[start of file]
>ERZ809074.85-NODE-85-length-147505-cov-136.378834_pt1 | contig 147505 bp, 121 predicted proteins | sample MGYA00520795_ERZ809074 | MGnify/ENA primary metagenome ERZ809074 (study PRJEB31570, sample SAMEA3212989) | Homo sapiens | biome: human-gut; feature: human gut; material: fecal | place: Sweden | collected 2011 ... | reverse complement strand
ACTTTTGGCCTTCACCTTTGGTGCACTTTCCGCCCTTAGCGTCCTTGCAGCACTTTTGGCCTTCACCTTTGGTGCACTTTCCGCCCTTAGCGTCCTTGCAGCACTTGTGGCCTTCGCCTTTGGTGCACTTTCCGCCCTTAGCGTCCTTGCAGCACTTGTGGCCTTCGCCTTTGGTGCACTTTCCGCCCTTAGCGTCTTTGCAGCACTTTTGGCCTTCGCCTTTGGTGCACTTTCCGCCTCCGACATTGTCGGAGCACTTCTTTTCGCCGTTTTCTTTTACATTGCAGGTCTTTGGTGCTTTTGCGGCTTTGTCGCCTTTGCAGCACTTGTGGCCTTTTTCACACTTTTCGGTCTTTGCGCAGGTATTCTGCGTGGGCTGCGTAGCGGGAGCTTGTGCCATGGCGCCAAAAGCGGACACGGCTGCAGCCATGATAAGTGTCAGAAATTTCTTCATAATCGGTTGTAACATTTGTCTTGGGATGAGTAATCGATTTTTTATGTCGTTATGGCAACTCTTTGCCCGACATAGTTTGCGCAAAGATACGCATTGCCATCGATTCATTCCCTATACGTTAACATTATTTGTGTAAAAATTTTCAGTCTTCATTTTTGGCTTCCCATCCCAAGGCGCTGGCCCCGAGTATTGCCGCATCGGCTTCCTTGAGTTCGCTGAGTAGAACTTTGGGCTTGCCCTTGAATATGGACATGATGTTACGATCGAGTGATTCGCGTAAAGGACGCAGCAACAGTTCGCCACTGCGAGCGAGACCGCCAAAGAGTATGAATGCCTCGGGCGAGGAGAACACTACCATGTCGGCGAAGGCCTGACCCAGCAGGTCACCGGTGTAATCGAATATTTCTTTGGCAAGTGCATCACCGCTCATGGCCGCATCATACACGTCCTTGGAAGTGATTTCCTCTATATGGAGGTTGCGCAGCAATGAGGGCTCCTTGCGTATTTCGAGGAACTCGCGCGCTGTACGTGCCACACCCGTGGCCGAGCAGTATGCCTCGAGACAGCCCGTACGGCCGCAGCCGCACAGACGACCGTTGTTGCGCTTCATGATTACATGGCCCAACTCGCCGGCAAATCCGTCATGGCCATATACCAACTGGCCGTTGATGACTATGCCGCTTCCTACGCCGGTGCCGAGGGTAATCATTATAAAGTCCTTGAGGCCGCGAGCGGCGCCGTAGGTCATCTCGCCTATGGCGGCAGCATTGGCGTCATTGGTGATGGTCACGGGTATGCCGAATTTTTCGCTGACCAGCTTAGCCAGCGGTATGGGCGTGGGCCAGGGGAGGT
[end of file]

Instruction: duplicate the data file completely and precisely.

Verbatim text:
>ERZ809074.85-NODE-85-length-147505-cov-136.378834_pt1 | contig 147505 bp, 121 predicted proteins | sample MGYA00520795_ERZ809074 | MGnify/ENA primary metagenome ERZ809074 (study PRJEB31570, sample SAMEA3212989) | Homo sapiens | biome: human-gut; feature: human gut; material: fecal | place: Sweden | collected 2011 ... | reverse complement strand
ACTTTTGGCCTTCACCTTTGGTGCACTTTCCGCCCTTAGCGTCCTTGCAGCACTTTTGGCCTTCACCTTTGGTGCACTTTCCGCCCTTAGCGTCCTTGCAGCACTTGTGGCCTTCGCCTTTGGTGCACTTTCCGCCCTTAGCGTCCTTGCAGCACTTGTGGCCTTCGCCTTTGGTGCACTTTCCGCCCTTAGCGTCTTTGCAGCACTTTTGGCCTTCGCCTTTGGTGCACTTTCCGCCTCCGACATTGTCGGAGCACTTCTTTTCGCCGTTTTCTTTTACATTGCAGGTCTTTGGTGCTTTTGCGGCTTTGTCGCCTTTGCAGCACTTGTGGCCTTTTTCACACTTTTCGGTCTTTGCGCAGGTATTCTGCGTGGGCTGCGTAGCGGGAGCTTGTGCCATGGCGCCAAAAGCGGACACGGCTGCAGCCATGATAAGTGTCAGAAATTTCTTCATAATCGGTTGTAACATTTGTCTTGGGATGAGTAATCGATTTTTTATGTCGTTATGGCAACTCTTTGCCCGACATAGTTTGCGCAAAGATACGCATTGCCATCGATTCATTCCCTATACGTTAACATTATTTGTGTAAAAATTTTCAGTCTTCATTTTTGGCTTCCCATCCCAAGGCGCTGGCCCCGAGTATTGCCGCATCGGCTTCCTTGAGTTCGCTGAGTAGAACTTTGGGCTTGCCCTTGAATATGGACATGATGTTACGATCGAGTGATTCGCGTAAAGGACGCAGCAACAGTTCGCCACTGCGAGCGAGACCGCCAAAGAGTATGAATGCCTCGGGCGAGGAGAACACTACCATGTCGGCGAAGGCCTGACCCAGCAGGTCACCGGTGTAATCGAATATTTCTTTGGCAAGTGCATCACCGCTCATGGCCGCATCATACACGTCCTTGGAAGTGATTTCCTCTATATGGAGGTTGCGCAGCAATGAGGGCTCCTTGCGTATTTCGAGGAACTCGCGCGCTGTACGTGCCACACCCGTGGCCGAGCAGTATGCCTCGAGACAGCCCGTACGGCCGCAGCCGCACAGACGACCGTTGTTGCGCTTCATGATTACATGGCCCAACTCGCCGGCAAATCCGTCATGGCCATATACCAACTGGCCGTTGATGACTATGCCGCTTCCTACGCCGGTGCCGAGGGTAATCATTATAAAGTCCTTGAGGCCGCGAGCGGCGCCGTAGGTCATCTCGCCTATGGCGGCAGCATTGGCGTCATTGGTGATGGTCACGGGTATGCCGAATTTTTCGCTGACCAGCTTAGCCAGCGGTATGGGCGTGGGCCAGGGGAGGT